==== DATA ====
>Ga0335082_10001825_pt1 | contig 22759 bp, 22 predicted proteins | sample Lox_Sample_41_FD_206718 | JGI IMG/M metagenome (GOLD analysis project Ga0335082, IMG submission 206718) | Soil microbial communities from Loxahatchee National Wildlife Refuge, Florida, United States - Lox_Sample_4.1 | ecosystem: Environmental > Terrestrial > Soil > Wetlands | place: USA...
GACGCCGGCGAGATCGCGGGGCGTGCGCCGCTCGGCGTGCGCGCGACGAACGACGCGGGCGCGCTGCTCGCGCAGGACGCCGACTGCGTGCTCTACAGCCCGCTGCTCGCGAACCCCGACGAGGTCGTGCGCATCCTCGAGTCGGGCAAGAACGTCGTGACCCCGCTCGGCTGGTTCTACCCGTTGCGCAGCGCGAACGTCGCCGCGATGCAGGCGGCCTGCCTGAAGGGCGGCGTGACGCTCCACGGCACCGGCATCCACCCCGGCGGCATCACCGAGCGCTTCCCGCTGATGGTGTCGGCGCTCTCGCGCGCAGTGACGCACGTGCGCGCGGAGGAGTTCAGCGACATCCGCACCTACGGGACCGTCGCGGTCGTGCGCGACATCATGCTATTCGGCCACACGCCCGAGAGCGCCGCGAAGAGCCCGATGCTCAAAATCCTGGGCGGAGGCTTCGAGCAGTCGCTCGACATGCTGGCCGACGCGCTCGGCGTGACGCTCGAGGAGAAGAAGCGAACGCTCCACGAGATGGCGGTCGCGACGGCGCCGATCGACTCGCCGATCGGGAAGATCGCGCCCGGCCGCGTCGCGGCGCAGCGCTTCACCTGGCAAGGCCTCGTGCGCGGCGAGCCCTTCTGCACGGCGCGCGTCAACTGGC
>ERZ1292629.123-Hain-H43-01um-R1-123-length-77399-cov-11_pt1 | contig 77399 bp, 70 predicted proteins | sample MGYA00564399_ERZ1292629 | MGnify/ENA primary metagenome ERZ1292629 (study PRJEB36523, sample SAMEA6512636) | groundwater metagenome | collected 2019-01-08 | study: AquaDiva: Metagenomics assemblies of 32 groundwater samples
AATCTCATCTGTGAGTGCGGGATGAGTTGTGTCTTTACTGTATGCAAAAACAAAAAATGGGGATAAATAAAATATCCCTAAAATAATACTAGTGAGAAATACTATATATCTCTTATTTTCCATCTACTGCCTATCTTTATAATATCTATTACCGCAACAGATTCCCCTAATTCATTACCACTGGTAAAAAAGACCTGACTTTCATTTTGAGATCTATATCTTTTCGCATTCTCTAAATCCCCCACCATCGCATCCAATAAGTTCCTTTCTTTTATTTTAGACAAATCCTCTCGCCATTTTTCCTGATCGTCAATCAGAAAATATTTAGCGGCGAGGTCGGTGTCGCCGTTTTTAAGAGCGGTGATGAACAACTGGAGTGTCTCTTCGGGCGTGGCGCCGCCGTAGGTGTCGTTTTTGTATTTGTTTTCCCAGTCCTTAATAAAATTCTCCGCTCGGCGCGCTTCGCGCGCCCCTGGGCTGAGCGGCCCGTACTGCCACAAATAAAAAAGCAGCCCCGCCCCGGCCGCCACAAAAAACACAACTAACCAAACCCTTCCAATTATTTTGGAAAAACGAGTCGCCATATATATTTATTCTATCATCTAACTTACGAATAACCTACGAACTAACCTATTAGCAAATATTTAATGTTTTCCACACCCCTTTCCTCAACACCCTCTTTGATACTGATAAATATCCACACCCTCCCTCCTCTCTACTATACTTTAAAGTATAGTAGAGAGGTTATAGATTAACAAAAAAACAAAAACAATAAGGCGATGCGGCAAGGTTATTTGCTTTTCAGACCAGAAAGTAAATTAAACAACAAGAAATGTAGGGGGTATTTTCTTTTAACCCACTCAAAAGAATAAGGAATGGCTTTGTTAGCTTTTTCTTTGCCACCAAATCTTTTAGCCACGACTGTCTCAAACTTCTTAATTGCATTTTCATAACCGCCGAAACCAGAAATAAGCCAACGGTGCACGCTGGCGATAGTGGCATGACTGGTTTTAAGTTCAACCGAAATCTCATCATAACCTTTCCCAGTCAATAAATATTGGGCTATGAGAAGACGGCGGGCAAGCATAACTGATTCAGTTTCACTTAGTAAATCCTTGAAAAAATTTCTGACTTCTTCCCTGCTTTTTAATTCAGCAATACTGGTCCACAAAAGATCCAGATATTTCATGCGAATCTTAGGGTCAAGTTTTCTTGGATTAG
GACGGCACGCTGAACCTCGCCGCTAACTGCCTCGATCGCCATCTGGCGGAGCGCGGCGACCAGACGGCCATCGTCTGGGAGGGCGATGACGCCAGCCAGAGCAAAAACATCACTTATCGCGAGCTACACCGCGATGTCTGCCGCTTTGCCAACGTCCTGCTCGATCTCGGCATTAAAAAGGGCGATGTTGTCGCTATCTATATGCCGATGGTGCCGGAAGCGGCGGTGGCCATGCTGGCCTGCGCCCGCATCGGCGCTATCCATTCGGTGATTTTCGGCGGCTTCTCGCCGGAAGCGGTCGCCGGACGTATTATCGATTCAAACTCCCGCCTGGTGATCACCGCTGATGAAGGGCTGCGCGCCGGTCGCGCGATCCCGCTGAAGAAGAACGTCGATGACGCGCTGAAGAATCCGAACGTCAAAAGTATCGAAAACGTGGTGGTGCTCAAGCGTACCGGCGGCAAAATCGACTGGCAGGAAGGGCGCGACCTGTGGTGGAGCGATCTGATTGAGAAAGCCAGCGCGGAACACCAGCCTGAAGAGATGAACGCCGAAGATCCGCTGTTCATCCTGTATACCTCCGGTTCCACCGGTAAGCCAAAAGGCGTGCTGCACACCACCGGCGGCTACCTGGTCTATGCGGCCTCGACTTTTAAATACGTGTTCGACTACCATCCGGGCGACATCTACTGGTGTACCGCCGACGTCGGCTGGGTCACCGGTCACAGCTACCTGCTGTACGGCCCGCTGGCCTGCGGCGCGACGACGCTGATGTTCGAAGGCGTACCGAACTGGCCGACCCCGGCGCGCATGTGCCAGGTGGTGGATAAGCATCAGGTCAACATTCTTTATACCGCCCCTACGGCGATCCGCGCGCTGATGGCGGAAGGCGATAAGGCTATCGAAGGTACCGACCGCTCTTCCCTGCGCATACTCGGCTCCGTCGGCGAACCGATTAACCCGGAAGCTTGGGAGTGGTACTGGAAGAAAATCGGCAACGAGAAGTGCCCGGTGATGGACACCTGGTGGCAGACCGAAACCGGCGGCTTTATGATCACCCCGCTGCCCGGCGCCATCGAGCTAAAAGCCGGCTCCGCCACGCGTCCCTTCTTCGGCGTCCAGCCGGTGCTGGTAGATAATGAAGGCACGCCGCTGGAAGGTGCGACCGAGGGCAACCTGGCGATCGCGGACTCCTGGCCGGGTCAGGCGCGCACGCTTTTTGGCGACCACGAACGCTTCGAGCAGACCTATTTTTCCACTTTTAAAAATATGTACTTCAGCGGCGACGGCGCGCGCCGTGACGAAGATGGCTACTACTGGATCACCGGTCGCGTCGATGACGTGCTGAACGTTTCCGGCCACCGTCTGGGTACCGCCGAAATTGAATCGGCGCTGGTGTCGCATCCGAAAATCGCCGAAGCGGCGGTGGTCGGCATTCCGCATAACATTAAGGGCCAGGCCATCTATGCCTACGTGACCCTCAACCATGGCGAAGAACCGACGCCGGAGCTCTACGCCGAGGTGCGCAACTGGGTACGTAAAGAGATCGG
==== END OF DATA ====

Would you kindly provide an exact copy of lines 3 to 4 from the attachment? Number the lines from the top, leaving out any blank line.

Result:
>ERZ1292629.123-Hain-H43-01um-R1-123-length-77399-cov-11_pt1 | contig 77399 bp, 70 predicted proteins | sample MGYA00564399_ERZ1292629 | MGnify/ENA primary metagenome ERZ1292629 (study PRJEB36523, sample SAMEA6512636) | groundwater metagenome | collected 2019-01-08 | study: AquaDiva: Metagenomics assemblies of 32 groundwater samples
AATCTCATCTGTGAGTGCGGGATGAGTTGTGTCTTTACTGTATGCAAAAACAAAAAATGGGGATAAATAAAATATCCCTAAAATAATACTAGTGAGAAATACTATATATCTCTTATTTTCCATCTACTGCCTATCTTTATAATATCTATTACCGCAACAGATTCCCCTAATTCATTACCACTGGTAAAAAAGACCTGACTTTCATTTTGAGATCTATATCTTTTCGCATTCTCTAAATCCCCCACCATCGCATCCAATAAGTTCCTTTCTTTTATTTTAGACAAATCCTCTCGCCATTTTTCCTGATCGTCAATCAGAAAATATTTAGCGGCGAGGTCGGTGTCGCCGTTTTTAAGAGCGGTGATGAACAACTGGAGTGTCTCTTCGGGCGTGGCGCCGCCGTAGGTGTCGTTTTTGTATTTGTTTTCCCAGTCCTTAATAAAATTCTCCGCTCGGCGCGCTTCGCGCGCCCCTGGGCTGAGCGGCCCGTACTGCCACAAATAAAAAAGCAGCCCCGCCCCGGCCGCCACAAAAAACACAACTAACCAAACCCTTCCAATTATTTTGGAAAAACGAGTCGCCATATATATTTATTCTATCATCTAACTTACGAATAACCTACGAACTAACCTATTAGCAAATATTTAATGTTTTCCACACCCCTTTCCTCAACACCCTCTTTGATACTGATAAATATCCACACCCTCCCTCCTCTCTACTATACTTTAAAGTATAGTAGAGAGGTTATAGATTAACAAAAAAACAAAAACAATAAGGCGATGCGGCAAGGTTATTTGCTTTTCAGACCAGAAAGTAAATTAAACAACAAGAAATGTAGGGGGTATTTTCTTTTAACCCACTCAAAAGAATAAGGAATGGCTTTGTTAGCTTTTTCTTTGCCACCAAATCTTTTAGCCACGACTGTCTCAAACTTCTTAATTGCATTTTCATAACCGCCGAAACCAGAAATAAGCCAACGGTGCACGCTGGCGATAGTGGCATGACTGGTTTTAAGTTCAACCGAAATCTCATCATAACCTTTCCCAGTCAATAAATATTGGGCTATGAGAAGACGGCGGGCAAGCATAACTGATTCAGTTTCACTTAGTAAATCCTTGAAAAAATTTCTGACTTCTTCCCTGCTTTTTAATTCAGCAATACTGGTCCACAAAAGATCCAGATATTTCATGCGAATCTTAGGGTCAAGTTTTCTTGGATTAG